Helping my little brother with his erection
I have been mostly away for the past week, and mostly in North East Fife. There was inheritance stuff that needed to be done and a few other things besides, so I loaded up the Range Rover with a couple of dogs and as many boxes of comics as it would take*, hitched a trailer-full of random belongings to the back and took the whole lot to the farm.
I won't bore you with details of the long and uneventful journey, nor of the business that needed my personal attention once I was there. No, I promised you erections, and that is what you will get.
My little brother** set up his own environmental consultancy about fifteen years ago, and to everyone's surprise, least of all his own, it's still going. Lately a lot of work has been in the area of wind turbines. The UK government in its unfathomable wisdom has come up with a system called the Feed In Tariff, or FIT, which guarantees a minimum price paid for renewable energy generation - photovoltaics, wind power and hydro. This means that if you've got a bit of land in a windy spot and not too far from a power line, it would be madness not to put a windmill on it. Payback can be as little as three years, and the returns after that are far better than anything you can make with animals.
None of which is the reason my little brother decided to put one up. He just likes the whole renewable energy thing. And if you're selling windmills to landowners, it helps to be able to say you've got one of your own. So, much of this last week was spent on the process of erection.
It came largely in kit form, from Sweden. Sad but true, the British are a long way behind in wind turbine manufacture and design. The hard part was building the tower - eighteen metres high, and coming in three sections that had to be individually constructed and then bolted together like some giant meccano set. I spent a lot of Tuesday driving back and forth to Dundee in search of tools. Then on Wednesday morning a man arrived with a great big crane.
First the tower had to be raised slightly, then settled on a precarious tatty box so that there was room to fit the turbine head. This was winched into position, followed by the three blades, and then the nose cone. Finally, on Thursday morning, the whole thing was lofted into the air and dropped carefully into position on a concrete foundation. Against all predictions and expectations, the whole thing went with barely a hitch, and the tower that had been bolted together by four people with no engineering background between them fitted almost perfectly onto its base. It was actually surprisingly easy to manhandle four and a half tonnes of steel and fibreglass as it dangled from a pair of frayed straps high above.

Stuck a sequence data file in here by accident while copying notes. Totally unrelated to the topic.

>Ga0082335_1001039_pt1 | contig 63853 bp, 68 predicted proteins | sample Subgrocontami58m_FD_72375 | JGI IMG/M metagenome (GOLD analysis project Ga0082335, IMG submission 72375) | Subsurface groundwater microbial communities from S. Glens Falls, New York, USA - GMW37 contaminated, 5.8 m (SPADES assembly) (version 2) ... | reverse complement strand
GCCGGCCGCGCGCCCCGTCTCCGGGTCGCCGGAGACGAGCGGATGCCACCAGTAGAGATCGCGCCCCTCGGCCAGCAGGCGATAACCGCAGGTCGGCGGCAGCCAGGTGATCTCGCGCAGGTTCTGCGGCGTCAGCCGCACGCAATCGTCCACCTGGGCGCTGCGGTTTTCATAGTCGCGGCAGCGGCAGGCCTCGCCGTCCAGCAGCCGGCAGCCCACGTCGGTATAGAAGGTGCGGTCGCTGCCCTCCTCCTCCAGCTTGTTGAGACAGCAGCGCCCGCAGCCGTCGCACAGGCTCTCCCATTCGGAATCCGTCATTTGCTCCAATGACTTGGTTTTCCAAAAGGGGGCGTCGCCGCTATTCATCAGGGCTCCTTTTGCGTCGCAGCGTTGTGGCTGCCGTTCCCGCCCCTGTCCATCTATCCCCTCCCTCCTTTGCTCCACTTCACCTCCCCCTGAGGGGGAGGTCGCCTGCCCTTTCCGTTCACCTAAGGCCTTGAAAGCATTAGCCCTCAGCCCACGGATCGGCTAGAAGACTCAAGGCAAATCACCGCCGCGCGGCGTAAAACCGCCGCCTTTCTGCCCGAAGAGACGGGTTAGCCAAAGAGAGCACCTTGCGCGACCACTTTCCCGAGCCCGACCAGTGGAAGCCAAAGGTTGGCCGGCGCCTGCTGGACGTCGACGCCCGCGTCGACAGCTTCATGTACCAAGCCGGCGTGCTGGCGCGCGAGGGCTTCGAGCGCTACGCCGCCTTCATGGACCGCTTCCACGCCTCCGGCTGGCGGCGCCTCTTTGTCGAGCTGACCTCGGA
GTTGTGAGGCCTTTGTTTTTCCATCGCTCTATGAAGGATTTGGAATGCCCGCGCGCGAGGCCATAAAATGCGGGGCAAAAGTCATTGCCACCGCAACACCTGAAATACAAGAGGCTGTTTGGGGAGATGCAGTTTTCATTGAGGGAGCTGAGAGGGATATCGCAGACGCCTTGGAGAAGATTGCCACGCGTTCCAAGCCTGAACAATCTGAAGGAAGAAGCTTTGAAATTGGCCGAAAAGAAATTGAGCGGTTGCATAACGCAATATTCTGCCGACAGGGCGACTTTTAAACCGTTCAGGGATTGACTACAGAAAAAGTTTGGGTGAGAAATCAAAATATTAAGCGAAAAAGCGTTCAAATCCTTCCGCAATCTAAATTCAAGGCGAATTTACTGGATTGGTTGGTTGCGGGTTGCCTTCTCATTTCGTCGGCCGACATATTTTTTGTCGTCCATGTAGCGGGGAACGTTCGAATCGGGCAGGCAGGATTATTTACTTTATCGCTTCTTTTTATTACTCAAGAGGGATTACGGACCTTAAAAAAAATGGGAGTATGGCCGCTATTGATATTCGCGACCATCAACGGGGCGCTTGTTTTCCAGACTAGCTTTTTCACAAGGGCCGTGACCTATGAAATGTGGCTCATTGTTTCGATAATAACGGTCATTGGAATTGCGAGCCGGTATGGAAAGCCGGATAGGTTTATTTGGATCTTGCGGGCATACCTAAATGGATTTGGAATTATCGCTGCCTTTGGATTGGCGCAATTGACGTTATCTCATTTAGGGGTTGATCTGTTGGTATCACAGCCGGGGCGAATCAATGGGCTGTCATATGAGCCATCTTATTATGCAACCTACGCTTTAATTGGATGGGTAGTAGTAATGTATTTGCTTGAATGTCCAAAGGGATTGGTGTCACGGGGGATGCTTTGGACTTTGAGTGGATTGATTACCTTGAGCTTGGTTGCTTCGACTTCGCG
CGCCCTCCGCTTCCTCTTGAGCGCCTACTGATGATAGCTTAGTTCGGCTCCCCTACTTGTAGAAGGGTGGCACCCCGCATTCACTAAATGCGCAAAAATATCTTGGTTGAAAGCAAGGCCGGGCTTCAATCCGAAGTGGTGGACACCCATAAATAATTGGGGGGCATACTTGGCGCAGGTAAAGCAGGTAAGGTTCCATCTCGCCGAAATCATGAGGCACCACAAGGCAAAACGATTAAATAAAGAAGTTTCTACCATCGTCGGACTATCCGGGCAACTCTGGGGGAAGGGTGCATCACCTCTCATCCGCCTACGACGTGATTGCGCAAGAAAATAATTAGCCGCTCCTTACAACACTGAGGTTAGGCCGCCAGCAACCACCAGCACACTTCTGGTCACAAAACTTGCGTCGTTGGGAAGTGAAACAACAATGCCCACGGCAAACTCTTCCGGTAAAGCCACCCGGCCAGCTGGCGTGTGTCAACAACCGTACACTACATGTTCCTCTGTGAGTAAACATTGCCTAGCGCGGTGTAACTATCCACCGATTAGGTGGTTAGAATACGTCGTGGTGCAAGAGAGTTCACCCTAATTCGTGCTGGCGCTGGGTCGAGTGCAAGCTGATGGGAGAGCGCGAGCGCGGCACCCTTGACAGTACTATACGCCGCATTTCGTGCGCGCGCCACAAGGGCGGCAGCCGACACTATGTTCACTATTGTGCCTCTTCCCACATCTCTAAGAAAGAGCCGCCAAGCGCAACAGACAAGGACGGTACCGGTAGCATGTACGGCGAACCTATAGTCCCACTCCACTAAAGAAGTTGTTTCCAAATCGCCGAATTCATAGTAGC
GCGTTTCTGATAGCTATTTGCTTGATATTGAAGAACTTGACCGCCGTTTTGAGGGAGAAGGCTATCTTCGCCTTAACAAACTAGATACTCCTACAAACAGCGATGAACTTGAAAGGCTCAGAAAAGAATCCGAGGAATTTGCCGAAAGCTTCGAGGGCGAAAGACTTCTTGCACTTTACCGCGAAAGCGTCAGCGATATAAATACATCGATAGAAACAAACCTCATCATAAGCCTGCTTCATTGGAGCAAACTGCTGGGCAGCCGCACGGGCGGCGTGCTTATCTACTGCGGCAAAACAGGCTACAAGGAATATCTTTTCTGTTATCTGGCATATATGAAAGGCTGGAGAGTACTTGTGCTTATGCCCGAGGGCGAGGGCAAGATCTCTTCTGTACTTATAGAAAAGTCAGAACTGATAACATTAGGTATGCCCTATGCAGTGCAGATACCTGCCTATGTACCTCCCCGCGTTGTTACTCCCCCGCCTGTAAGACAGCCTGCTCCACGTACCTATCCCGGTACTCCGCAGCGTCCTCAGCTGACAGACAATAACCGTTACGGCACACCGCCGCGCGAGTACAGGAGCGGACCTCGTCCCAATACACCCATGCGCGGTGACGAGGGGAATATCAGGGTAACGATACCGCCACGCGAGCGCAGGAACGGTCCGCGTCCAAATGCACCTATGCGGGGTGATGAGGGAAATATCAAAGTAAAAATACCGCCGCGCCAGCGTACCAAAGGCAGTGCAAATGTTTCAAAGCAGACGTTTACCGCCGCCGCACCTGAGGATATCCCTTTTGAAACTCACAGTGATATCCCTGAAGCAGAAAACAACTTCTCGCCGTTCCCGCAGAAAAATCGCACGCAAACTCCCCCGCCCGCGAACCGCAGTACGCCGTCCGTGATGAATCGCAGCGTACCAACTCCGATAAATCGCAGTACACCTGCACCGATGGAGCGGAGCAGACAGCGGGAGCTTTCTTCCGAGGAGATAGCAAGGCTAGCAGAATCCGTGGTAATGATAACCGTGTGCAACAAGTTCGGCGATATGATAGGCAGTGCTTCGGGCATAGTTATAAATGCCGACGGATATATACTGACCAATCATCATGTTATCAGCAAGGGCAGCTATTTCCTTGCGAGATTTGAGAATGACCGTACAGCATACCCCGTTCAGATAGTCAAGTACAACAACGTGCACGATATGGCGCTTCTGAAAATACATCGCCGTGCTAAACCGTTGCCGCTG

I had to leave and drive back down to Wales before the turbine finally started to turn, but I am reliably informed that it did, and that it even produced a measurable amount of electricity. It was, however, slightly more noisy than it should have been, so someone has to go up the tower and sand down the blades, or something. Fortunately the Swedish technicians were on hand, this being the first of their products to be installed in the UK, and they seemed to know what they were doing.
So now there is a wind turbine at the farm. I have put in a planning application for three more, slightly bigger ones for myself.*** If all goes well they should add a useful income to the place and provide a handy cushion when we have the next food scare and the livestock market collapses. Even better, I know how to get an erection sorted now, and I have all the right tools.
* which is quite a few, as it turns out, but still less than half the collection. I guess I've been reading comics for a long time.
** who, I think it has been said before, is bigger than me.
*** I just hope that Mr Stuart will still talk to me if I get them erected. He's had three of the things dumped in front of his house to spoil his view.